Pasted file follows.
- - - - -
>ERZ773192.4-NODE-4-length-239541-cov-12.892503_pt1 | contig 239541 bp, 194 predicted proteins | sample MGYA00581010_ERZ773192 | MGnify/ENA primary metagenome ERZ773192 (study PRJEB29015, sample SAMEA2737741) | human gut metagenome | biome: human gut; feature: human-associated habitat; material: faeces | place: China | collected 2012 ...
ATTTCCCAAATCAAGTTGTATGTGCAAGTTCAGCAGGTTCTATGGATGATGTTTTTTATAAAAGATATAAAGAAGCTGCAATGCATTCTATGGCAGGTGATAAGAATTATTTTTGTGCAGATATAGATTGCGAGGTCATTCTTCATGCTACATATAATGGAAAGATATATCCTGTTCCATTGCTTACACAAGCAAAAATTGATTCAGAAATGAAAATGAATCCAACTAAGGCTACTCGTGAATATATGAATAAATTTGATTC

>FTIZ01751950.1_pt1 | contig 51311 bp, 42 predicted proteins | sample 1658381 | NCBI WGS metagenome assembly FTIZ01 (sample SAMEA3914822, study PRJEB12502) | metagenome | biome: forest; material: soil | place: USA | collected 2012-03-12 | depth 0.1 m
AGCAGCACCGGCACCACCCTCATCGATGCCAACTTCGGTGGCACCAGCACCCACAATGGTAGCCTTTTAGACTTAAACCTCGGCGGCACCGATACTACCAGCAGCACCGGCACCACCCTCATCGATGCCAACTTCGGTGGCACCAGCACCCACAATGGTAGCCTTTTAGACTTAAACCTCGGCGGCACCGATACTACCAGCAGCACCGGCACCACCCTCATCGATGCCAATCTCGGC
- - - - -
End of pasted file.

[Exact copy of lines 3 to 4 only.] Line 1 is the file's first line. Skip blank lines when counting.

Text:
>FTIZ01751950.1_pt1 | contig 51311 bp, 42 predicted proteins | sample 1658381 | NCBI WGS metagenome assembly FTIZ01 (sample SAMEA3914822, study PRJEB12502) | metagenome | biome: forest; material: soil | place: USA | collected 2012-03-12 | depth 0.1 m
AGCAGCACCGGCACCACCCTCATCGATGCCAACTTCGGTGGCACCAGCACCCACAATGGTAGCCTTTTAGACTTAAACCTCGGCGGCACCGATACTACCAGCAGCACCGGCACCACCCTCATCGATGCCAACTTCGGTGGCACCAGCACCCACAATGGTAGCCTTTTAGACTTAAACCTCGGCGGCACCGATACTACCAGCAGCACCGGCACCACCCTCATCGATGCCAATCTCGGC